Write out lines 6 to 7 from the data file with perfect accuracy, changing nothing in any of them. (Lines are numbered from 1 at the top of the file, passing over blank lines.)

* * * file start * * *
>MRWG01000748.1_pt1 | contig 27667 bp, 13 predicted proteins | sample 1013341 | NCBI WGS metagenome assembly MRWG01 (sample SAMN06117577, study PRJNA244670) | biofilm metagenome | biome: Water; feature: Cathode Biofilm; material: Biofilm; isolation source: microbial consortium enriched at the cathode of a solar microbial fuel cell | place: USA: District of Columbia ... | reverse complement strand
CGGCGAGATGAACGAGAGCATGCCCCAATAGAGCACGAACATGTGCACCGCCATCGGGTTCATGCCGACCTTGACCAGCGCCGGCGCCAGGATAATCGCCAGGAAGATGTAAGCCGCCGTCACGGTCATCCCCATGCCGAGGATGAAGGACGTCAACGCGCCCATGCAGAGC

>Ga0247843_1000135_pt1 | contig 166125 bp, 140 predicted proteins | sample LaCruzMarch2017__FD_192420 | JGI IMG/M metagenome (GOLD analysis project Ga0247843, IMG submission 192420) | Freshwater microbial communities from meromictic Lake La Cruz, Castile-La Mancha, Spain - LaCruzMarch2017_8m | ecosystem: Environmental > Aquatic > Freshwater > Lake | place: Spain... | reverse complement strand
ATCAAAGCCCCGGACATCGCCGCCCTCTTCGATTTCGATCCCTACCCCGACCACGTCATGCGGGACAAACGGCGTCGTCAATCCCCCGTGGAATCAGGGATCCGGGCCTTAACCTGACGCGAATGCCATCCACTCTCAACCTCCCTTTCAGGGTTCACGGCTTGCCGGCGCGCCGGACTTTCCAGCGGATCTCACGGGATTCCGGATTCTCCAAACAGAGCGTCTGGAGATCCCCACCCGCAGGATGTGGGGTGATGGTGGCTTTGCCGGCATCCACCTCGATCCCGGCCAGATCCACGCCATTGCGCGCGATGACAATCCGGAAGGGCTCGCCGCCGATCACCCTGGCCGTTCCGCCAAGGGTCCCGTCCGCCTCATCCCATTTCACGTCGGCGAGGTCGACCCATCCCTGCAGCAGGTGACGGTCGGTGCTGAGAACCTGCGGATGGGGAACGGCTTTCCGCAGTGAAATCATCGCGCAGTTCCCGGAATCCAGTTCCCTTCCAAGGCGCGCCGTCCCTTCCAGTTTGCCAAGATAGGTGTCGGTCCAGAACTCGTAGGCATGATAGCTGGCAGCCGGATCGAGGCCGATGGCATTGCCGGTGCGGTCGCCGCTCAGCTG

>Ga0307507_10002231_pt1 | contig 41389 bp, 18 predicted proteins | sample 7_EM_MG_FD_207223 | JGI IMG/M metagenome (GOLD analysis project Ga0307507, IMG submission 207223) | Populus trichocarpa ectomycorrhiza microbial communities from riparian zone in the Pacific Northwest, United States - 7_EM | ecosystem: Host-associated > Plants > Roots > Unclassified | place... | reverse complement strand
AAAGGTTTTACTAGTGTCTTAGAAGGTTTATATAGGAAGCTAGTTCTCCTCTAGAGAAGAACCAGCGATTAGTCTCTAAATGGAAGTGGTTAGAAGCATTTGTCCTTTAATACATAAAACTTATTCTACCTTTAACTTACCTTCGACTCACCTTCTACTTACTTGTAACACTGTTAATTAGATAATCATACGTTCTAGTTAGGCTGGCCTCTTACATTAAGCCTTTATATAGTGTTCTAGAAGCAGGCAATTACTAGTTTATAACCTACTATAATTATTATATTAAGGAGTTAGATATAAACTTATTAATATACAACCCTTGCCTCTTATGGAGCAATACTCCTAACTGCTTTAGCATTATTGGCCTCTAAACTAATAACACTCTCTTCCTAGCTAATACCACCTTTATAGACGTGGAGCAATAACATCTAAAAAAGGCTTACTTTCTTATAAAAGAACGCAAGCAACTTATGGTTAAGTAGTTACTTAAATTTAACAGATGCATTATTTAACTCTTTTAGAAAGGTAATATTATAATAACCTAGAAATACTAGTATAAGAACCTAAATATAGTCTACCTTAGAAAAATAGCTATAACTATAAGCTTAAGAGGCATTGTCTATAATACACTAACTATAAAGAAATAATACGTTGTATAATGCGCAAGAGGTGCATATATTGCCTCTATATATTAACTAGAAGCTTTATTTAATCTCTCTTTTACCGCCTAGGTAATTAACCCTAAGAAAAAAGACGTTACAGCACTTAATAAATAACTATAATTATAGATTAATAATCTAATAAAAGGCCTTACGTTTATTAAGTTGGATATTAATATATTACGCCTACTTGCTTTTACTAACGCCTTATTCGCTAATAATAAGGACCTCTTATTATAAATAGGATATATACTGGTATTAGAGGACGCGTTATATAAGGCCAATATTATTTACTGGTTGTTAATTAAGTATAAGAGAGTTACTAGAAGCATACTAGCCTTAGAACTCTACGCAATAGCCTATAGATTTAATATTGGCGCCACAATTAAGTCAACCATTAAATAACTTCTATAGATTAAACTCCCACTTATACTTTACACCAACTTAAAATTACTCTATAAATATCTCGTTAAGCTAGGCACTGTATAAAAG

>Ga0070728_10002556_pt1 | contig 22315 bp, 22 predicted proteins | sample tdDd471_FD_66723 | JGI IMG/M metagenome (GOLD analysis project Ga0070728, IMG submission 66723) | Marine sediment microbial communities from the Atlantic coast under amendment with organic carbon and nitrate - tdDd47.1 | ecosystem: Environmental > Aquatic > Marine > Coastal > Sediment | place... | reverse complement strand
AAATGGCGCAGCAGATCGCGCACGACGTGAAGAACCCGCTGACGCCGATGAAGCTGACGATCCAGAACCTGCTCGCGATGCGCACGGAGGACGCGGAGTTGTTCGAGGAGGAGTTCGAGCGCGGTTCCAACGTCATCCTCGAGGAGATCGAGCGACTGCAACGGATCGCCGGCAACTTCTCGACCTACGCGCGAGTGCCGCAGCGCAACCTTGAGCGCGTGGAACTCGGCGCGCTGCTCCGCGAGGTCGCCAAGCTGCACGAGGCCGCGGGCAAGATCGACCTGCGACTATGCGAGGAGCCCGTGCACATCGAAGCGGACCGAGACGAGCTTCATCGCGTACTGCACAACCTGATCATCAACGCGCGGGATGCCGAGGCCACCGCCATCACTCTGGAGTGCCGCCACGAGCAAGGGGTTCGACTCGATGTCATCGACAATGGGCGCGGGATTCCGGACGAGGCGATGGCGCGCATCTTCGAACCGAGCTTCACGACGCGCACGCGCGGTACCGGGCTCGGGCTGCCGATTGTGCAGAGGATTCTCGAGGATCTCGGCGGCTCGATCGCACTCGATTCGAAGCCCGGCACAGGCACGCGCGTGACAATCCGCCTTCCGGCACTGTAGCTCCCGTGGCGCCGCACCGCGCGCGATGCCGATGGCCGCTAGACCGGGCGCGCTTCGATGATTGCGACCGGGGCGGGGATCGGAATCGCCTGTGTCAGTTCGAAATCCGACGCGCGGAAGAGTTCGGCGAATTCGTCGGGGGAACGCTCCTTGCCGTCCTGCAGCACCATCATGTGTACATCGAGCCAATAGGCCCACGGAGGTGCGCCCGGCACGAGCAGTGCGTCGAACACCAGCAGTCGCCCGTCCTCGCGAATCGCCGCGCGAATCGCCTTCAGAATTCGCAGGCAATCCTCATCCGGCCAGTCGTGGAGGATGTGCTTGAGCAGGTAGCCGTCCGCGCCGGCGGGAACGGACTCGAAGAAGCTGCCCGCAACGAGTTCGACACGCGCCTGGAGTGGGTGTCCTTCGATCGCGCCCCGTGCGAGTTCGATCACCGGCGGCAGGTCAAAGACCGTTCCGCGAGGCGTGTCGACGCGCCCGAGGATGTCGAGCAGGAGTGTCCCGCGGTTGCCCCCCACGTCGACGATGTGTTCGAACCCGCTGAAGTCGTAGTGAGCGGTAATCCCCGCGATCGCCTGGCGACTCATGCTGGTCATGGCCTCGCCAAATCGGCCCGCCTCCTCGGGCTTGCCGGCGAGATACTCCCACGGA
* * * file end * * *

AAAGGTTTTACTAGTGTCTTAGAAGGTTTATATAGGAAGCTAGTTCTCCTCTAGAGAAGAACCAGCGATTAGTCTCTAAATGGAAGTGGTTAGAAGCATTTGTCCTTTAATACATAAAACTTATTCTACCTTTAACTTACCTTCGACTCACCTTCTACTTACTTGTAACACTGTTAATTAGATAATCATACGTTCTAGTTAGGCTGGCCTCTTACATTAAGCCTTTATATAGTGTTCTAGAAGCAGGCAATTACTAGTTTATAACCTACTATAATTATTATATTAAGGAGTTAGATATAAACTTATTAATATACAACCCTTGCCTCTTATGGAGCAATACTCCTAACTGCTTTAGCATTATTGGCCTCTAAACTAATAACACTCTCTTCCTAGCTAATACCACCTTTATAGACGTGGAGCAATAACATCTAAAAAAGGCTTACTTTCTTATAAAAGAACGCAAGCAACTTATGGTTAAGTAGTTACTTAAATTTAACAGATGCATTATTTAACTCTTTTAGAAAGGTAATATTATAATAACCTAGAAATACTAGTATAAGAACCTAAATATAGTCTACCTTAGAAAAATAGCTATAACTATAAGCTTAAGAGGCATTGTCTATAATACACTAACTATAAAGAAATAATACGTTGTATAATGCGCAAGAGGTGCATATATTGCCTCTATATATTAACTAGAAGCTTTATTTAATCTCTCTTTTACCGCCTAGGTAATTAACCCTAAGAAAAAAGACGTTACAGCACTTAATAAATAACTATAATTATAGATTAATAATCTAATAAAAGGCCTTACGTTTATTAAGTTGGATATTAATATATTACGCCTACTTGCTTTTACTAACGCCTTATTCGCTAATAATAAGGACCTCTTATTATAAATAGGATATATACTGGTATTAGAGGACGCGTTATATAAGGCCAATATTATTTACTGGTTGTTAATTAAGTATAAGAGAGTTACTAGAAGCATACTAGCCTTAGAACTCTACGCAATAGCCTATAGATTTAATATTGGCGCCACAATTAAGTCAACCATTAAATAACTTCTATAGATTAAACTCCCACTTATACTTTACACCAACTTAAAATTACTCTATAAATATCTCGTTAAGCTAGGCACTGTATAAAAG

>Ga0070728_10002556_pt1 | contig 22315 bp, 22 predicted proteins | sample tdDd471_FD_66723 | JGI IMG/M metagenome (GOLD analysis project Ga0070728, IMG submission 66723) | Marine sediment microbial communities from the Atlantic coast under amendment with organic carbon and nitrate - tdDd47.1 | ecosystem: Environmental > Aquatic > Marine > Coastal > Sediment | place... | reverse complement strand